If you’ve ever attempted to write Canadian characters into some prose and you’re not a native Canadian speaker, you may need to study up some. Otherwise, your character is going to end up sounding like a parody of Bob and Doug McKenzie (fictional Canadian brothers who hosted “Great White North”, a sketch introduced on a local show called SCTV during its third season in 1980 and that gained a giant cult following; see the Wikipedia article).
Having grown up in this country before the age of American cable television shows where we could only watch what we could get on the aerial (mostly consisting of CBC productions), I’m probably not as Americanised as a lot of you. Nor do I care to be, but anyhoo…
With the age of the Internet and readily available American literature, talk radio, and the like, even up here in Canada we sometimes forget that we do, in fact, have a lot of our own special words and phrases for the world around us. Funny thing is, we don’t think twice about it, because it would be dead wrong to describe those things any other way, despite being bombarded with American culture every day. We often speak two forms of English, one for the ’net and one between ourselves.
This is in no way a complete list and good to keep in mind, there are particular words and phrases that are only used regionally. When you write your character, be sure to pick which part of Canada they’re from for their back-story or they won’t be believable. For what it’s worth, Nova Scotia has some fantastic colourful local speak and if I had to pick a place to have a character originate from myself, I’d choose Nova Scotia in a heartbeat.
Here’s 20 words and phrases that permeate our lives up here in the Great White North with some explanations to help you non-Canadians get a grip. This does not excuse you from studying!
Inject Some “Canadian” into your Canadian Characters, eh?
two-four – A case of 24 beer bottles.
double-double – Nope, sorry, that’s not about women’s lingerie. This is the short form for ordering a coffee with 2 sugars and 2 shots of cream (the most popular way to enjoy your Tim Horton’s coffee).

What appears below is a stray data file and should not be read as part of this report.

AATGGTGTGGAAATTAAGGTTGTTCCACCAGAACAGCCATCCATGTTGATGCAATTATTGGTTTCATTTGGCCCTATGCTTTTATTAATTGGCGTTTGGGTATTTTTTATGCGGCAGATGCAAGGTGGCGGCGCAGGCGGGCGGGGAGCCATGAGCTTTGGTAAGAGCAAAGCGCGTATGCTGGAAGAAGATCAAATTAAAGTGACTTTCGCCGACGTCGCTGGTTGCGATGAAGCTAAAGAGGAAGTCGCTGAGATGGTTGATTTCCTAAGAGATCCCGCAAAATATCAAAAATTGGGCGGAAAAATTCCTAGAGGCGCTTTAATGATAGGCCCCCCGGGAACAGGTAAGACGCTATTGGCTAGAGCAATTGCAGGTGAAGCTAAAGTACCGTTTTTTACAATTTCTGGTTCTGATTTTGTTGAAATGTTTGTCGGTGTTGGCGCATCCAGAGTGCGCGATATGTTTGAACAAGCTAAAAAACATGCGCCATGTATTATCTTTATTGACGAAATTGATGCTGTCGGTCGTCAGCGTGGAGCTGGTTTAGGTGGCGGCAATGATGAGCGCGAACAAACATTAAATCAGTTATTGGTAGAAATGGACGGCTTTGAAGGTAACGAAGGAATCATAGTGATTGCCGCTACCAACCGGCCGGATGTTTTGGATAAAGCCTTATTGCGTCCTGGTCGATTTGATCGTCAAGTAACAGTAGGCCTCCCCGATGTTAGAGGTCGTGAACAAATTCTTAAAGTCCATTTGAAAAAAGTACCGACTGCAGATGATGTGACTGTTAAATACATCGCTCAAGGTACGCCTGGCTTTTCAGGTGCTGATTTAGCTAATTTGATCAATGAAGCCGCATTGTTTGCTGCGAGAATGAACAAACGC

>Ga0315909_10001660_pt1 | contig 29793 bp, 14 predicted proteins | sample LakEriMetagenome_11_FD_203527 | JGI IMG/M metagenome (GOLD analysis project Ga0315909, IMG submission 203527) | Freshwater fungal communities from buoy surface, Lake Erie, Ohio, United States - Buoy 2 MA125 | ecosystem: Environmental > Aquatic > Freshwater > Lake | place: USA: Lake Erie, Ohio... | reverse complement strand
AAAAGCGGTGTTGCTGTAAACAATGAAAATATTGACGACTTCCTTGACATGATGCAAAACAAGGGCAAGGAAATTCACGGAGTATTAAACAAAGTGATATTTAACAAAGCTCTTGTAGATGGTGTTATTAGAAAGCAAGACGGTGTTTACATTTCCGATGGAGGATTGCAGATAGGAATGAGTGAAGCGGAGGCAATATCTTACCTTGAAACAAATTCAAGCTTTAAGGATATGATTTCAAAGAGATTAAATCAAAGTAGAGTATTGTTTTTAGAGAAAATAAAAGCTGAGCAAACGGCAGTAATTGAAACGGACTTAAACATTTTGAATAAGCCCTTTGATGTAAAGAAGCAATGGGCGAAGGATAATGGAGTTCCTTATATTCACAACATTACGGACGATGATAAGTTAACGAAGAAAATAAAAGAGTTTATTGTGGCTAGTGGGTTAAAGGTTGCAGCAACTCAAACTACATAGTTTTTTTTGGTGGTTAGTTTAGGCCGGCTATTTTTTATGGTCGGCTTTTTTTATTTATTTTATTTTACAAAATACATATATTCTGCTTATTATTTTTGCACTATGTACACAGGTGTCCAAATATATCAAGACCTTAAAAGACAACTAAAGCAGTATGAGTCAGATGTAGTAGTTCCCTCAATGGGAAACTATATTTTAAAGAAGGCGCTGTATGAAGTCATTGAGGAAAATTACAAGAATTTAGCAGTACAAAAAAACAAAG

regular – Short form for ordering a coffee with 1 sugar and 1 shot of cream.
Timmy’s (or Tim’s or Timmy Ho’s or Up the Horton’s or about a million more) – This is how we refer to Tim Horton’s, the chain of doughnut and coffee shops that started out in Hamilton, ON and is named after the Canadian hockey player, Tim Horton. We take our coffee, like our hockey, seriously here, y’know.
toque – A knitted cap, the “official” hat of Canada and essential Canadian wear for about six months of the year. See my article To Toque or Not to Toque for Bacon Magazine from several years ago for a more in-depth understanding.
pop – Most carbonated, sweet drinks are called pop by Canadians; Americans would know that as “soda”.
Kraft Dinner – Kraft Macaroni and Cheese which is a small rectangular box that contains raw pasta noodles and a packet of dehydrated cheese sauce–the sauce you mix into the pasta with some milk and butter once the noodles are cooked and the whole thing has a shelf life of roughly the half life of a nuclear molecule, so will see you through the end of days. When I was in radio, we also used to refer to this as the “yellow death”. Working in the Toronto fringe market, we never made much money and it was one of the cheapest grocery items you could buy that would keep you alive. Still true today, hence why we refer to it as “dinner” and not a side dish.